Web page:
Preparing For Your Distributed Future

on June 20, 2013 at 4:00 PM

Western States Look To Alternative Energy Sources

Everywhere I go, utilities and the vendors who serve them are talking about the advent of distributed generation. They all agree that DG will be a disruptive force, even if they disagree how quickly it will hit critical mass.

Your future is a distributed one, so it’s not too soon to start thinking through the implications for your utility and for your own career. That’s why I thought you might like to see the DG primer authored by GE’s John McDonald, a distinguished member of IEEE’s Power Engineering Society. I’ve summarized some of his key points below, or read his full article at Renew-Grid.com– By Jesse Berst

We can define distributed generation (DG) as generation resources on the distribution grid. It most commonly takes the form of diesel generators or rooftop solar.

The three DG benefits most highly valued by smart grid executives are:

  • Adding supply where needed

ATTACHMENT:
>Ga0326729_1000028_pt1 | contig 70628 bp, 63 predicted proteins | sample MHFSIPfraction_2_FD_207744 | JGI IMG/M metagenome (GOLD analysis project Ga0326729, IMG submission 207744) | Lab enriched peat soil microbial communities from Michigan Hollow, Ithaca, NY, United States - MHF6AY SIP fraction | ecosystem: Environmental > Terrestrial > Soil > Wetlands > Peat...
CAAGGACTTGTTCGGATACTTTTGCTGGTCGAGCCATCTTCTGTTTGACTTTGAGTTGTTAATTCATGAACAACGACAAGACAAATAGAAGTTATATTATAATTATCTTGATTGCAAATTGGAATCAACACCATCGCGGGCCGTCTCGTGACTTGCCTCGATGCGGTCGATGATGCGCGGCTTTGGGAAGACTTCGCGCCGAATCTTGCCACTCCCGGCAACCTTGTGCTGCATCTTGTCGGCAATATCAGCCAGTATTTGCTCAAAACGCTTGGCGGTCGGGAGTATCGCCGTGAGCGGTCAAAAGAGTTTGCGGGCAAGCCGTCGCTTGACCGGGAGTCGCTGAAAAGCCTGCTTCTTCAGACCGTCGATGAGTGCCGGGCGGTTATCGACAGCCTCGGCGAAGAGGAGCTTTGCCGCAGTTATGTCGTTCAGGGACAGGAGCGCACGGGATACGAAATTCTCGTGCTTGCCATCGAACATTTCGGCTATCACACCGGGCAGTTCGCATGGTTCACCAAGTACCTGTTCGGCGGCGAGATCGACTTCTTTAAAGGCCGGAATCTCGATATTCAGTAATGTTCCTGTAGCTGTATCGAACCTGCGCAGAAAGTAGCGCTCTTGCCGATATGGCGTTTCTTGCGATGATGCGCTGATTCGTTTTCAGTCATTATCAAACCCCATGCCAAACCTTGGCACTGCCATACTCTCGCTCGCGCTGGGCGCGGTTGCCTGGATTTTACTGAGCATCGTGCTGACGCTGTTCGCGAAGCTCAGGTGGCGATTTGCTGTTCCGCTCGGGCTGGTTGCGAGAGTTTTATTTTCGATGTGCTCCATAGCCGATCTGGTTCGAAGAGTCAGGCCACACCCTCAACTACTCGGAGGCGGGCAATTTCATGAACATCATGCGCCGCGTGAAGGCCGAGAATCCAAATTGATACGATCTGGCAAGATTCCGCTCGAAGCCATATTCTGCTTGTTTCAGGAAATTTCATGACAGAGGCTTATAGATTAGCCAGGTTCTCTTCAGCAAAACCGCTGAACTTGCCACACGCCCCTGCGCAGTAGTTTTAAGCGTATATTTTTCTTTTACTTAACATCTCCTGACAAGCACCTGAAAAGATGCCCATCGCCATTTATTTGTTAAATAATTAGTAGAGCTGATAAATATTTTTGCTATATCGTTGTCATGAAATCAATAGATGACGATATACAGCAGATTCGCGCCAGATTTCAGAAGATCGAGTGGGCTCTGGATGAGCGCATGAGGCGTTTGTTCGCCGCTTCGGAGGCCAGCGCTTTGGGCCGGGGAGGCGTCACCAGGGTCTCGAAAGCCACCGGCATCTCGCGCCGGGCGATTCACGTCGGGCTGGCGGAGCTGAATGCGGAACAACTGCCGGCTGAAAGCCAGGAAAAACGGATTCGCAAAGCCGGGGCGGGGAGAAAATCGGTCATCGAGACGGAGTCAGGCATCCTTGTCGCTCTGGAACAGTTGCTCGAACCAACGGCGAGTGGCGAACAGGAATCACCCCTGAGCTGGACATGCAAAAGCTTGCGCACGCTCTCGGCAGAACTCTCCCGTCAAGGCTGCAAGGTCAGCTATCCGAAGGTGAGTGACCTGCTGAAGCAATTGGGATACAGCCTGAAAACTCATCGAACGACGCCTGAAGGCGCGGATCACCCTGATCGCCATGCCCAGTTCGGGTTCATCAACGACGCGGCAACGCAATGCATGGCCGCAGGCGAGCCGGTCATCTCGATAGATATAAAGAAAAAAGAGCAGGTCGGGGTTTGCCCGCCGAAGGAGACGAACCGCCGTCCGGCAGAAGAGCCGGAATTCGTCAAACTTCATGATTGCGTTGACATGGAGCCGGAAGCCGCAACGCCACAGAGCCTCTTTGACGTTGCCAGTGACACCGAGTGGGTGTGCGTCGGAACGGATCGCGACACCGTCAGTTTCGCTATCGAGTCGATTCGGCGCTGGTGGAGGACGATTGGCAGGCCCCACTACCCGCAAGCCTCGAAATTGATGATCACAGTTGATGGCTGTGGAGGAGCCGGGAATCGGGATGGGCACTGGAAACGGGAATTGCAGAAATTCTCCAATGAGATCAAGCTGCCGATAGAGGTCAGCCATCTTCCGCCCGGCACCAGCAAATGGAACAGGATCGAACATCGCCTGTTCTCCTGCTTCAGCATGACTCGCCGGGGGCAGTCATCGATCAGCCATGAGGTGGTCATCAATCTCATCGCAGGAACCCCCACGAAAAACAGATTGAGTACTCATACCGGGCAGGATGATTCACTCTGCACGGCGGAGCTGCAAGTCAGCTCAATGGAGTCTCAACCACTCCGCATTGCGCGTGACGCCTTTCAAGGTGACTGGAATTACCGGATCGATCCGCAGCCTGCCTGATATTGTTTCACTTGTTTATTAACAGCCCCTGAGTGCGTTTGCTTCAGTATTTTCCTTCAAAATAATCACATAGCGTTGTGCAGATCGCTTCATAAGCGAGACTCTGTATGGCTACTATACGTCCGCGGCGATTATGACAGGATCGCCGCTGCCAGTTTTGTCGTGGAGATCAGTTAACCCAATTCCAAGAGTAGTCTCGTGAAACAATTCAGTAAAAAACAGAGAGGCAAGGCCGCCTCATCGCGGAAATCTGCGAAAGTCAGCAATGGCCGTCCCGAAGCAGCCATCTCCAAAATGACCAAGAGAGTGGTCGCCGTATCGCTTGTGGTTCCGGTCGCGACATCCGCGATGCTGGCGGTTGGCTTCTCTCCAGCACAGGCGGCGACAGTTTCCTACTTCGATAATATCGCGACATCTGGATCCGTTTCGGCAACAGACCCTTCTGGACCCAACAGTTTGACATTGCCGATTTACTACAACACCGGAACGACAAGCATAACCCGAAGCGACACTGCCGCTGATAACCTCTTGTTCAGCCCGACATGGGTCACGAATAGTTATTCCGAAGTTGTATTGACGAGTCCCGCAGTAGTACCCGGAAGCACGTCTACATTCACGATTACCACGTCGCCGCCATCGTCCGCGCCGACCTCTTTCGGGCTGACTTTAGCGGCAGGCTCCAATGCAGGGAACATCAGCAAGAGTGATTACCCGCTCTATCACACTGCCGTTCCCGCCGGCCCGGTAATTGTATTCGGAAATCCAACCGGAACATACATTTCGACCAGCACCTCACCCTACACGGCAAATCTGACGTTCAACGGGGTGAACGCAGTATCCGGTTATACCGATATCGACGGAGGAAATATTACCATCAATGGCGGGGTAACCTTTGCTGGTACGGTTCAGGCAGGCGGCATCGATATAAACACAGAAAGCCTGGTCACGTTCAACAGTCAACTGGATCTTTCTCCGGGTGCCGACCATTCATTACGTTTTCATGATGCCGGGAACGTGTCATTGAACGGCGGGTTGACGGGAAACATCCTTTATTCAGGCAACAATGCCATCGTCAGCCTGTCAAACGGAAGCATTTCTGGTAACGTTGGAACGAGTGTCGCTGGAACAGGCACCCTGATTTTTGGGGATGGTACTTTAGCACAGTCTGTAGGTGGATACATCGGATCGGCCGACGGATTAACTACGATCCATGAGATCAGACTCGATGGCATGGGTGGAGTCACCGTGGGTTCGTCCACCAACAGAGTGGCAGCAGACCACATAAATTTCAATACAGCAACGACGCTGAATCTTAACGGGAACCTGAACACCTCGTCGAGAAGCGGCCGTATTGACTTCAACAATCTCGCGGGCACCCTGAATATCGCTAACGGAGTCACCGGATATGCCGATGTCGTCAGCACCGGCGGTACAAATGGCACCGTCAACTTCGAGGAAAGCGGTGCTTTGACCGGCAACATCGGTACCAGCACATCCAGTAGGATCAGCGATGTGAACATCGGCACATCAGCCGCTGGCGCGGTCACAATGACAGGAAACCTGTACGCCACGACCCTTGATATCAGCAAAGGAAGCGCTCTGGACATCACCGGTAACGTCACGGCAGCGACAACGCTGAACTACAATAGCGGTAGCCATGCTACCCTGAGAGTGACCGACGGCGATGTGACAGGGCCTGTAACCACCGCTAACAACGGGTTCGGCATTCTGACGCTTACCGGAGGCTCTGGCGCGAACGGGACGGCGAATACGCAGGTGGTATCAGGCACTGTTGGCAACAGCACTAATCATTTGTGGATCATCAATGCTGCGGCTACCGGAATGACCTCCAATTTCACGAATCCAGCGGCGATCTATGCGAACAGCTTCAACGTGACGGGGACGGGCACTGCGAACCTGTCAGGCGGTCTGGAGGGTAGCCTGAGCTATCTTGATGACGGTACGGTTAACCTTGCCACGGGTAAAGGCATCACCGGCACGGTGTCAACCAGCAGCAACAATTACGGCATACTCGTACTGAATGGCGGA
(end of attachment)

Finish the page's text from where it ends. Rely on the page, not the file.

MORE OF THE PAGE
• Reducing costs
  • Improving reliability

Three main forces are driving us toward DG: policy, reliability and economics. Policy is a strong driver in Europe, which has had mandates and incentives in place since the early 1990s. Europe’s unified policy environment may spur more rapid adoption than in the state.

Reliability is a strong driver where energy is mission-critical – military bases, hospitals, research laboratories and the like.

Economics come into play frequently on corporate campuses and at factories, where outages have a costly impact. The business case can also be a factor for the utility itself. For instance, DG can often defer the addition of a substation transformer by supplementing capacity during peak periods. Likewise it can often add to supply via combined heat and power (CHP) facilities at industrial sites.

DG forces utilities to install costly controls, protection and/or storage, yet reduces the amount of electricity sold.

Jesse Berst: June 19, 2013 via Smart Grid News

Jesse Berst is the founder and Chief Analyst of SGN and Chairman of the Smart Cities Council, an industry coalition.